I don’t think many people would call Jo Langford’s work sombre and yet there’s no getting around that tone in the companion plants which were exhibited as part of her recent show, Jitterbug at the Jonathan Smart gallery. Making radio controlled, mobile white boxes stuffed with fake flowers just to be contained within a fenced off circuit is certainly a joy to see but of course that just makes it twice as sinister really. The picket fences and fake flowers smack of suburban neurosis, an anxiety so familiar to so many different and differing art practices. This heightened anxiety and queasiness before a dross-life of countdown and beautification are beautifully played out in the achingly frustrating and extremely difficult to navigate tracks the plants are contained within. Couple this with the garish connotations of fake plants and astro-turf and you’ve got work ready-made for the suburbanely-anxious. But what interests me here, within the context of Fiona Gillmore’s mute, belated commiseration are the ominous tones of death’s knocking toll in the processional connotations of companionship and mobile, controllable plants. The binding contract here seems to be this implicit aspect of control and the constrained nature in which it is held-over for the audience’s benefit. Played out in this aspect of the work are themes not overtly familiar to Langford’s practice but are, in retrospect, a quite necessarily underlying feature of it. Take for instance the Flower People work at the Physics Room last year. Sure it was jubilant, yellow hued, almost tropical in its good-looks, but what belied all this was the ticking clocks that so dependently mounted such a spectacle. So even though fake-plants don’t wilt, this underpinning still alludes, even perhaps mounts or gives-way to an incessant cyclical nature. We can refer to this a processional narrative which is played out in so many of Langford’s recent work. Most of these works have all featured

processional elements either voyages or migrations and at the very least mysterious destinations. The abrupt change of scale and location, a circuit within a procession of travel, in the Companion Plant works is also a noticeable shift in her practice. For the first time really, Langford’s work has shifted from its usual miniature scale to become a real-time interactive component. Not that this level of engagement in anyway belittles her previous work and I’d suggest that it compliments and provokes re-readings of her earlier work that urge us to reconsider the direction our readings so easily take. I also especially think that for the first time, Companion Plants offers up a way of reading those very early works which so vastly different to what she’s become so popular for. Those dark lite environments, with their heavy handed, blacked-out atmospheres almost claustrophobic in their enclosure of the audience seem almost quaintly poetic in their inversion of the bright-lite mystique her work so readily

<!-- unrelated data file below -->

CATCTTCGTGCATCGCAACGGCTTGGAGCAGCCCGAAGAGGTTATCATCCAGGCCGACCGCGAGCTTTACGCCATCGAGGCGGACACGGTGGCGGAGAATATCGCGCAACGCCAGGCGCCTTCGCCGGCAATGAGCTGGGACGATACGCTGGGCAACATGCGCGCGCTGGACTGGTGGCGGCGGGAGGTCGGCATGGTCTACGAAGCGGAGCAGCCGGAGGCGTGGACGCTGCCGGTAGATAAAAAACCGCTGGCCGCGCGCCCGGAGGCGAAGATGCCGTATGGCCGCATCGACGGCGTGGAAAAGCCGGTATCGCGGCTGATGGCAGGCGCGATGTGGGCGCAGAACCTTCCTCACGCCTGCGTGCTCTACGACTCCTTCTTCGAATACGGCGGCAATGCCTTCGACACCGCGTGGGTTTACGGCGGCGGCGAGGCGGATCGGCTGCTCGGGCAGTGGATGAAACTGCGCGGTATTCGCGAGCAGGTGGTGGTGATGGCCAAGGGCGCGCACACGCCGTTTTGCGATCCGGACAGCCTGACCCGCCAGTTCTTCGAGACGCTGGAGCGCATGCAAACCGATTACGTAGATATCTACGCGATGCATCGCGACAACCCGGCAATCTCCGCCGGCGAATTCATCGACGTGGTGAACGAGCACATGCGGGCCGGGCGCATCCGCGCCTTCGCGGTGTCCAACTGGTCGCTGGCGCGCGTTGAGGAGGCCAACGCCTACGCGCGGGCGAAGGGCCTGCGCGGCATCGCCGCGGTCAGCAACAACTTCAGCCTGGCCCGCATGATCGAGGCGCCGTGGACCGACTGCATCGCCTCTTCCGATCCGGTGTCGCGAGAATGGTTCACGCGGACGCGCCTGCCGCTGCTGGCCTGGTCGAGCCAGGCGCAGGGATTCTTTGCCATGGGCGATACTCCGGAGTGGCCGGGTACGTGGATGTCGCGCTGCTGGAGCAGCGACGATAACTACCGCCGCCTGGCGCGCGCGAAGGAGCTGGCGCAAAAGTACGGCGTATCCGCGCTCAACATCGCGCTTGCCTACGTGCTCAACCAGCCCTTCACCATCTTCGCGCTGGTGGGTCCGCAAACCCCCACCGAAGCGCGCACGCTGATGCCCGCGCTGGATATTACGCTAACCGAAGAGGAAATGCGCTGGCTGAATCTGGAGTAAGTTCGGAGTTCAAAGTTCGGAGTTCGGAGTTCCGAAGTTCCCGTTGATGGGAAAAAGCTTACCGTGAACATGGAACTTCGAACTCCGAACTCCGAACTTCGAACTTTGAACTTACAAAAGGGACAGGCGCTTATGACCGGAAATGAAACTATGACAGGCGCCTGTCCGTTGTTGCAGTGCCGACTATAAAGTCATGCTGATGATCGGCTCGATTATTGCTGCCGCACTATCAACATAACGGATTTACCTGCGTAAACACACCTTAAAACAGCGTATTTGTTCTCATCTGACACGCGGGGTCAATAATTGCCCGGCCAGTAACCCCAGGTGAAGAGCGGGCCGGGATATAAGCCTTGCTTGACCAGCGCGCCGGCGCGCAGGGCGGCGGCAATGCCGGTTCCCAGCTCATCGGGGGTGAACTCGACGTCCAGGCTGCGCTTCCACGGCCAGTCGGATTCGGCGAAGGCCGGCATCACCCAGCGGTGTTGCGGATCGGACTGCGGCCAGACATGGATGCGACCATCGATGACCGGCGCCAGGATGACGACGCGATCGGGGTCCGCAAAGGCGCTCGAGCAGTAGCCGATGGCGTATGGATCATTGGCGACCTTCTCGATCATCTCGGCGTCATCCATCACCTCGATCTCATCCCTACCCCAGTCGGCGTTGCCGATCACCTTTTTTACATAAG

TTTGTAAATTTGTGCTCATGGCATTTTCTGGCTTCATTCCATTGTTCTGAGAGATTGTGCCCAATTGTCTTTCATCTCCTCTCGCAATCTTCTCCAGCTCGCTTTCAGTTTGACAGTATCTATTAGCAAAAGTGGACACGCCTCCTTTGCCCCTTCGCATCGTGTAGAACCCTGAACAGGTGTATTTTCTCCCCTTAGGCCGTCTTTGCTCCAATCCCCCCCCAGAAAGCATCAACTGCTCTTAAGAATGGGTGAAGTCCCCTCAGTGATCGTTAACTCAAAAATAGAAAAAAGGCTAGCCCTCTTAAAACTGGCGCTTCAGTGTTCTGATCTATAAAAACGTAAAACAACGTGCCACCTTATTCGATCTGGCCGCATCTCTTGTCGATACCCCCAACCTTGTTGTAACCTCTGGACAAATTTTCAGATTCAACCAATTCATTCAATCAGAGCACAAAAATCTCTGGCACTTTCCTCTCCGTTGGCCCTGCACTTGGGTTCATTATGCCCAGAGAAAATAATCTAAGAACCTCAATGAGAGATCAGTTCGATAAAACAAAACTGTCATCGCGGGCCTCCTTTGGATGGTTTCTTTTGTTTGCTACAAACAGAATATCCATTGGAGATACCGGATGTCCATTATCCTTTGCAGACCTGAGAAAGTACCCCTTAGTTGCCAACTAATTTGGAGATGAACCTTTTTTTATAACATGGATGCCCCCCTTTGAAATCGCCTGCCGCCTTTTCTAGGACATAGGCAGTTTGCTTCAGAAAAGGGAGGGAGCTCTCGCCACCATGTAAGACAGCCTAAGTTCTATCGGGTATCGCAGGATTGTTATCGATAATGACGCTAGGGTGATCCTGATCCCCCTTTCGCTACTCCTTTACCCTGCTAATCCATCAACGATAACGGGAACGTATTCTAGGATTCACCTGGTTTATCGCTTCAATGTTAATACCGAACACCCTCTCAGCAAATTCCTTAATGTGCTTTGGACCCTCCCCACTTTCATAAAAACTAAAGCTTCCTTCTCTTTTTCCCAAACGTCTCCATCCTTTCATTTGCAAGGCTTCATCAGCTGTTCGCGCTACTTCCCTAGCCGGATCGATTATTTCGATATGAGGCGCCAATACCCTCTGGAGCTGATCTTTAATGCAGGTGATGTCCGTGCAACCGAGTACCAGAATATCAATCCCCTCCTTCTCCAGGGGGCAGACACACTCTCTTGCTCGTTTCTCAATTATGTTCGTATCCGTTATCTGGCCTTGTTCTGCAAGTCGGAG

Those early environments which forced our attention onto those glinting spectacles of the precious, invocations of star prick apostrophes now seem wrapped up within this cyclic, processional attitude towards mortality. What I’d like to suggest then, is that wrapped up alongside Langford’s more jubilant work is this more restrained sensibility which we need to pay attention to. An obvious place to start would be the Tinseltown work handily placed opposite the Companion Plants. This works hard-graft realism, at work both in the incongruity of the title and the industrialised bleakness of the town’s appearance makes for a nice contrast against the muted despair of Fiona Gillmore’s Cage for a Songbird. It’s this shift, this gap that heightens the major difference between these two artist’s practice. Gillmore’s work plays out death’s impending enclosure as a poetic, abject sentiment rather than the affectatious tones of Langford who so readily masks this underlying theme. In a sense though, these two practices are almost complimentary in spirit, both intoning a certain jouissance for the path well travelled.

Harold Grieves (writen for presto in exchange for an ad).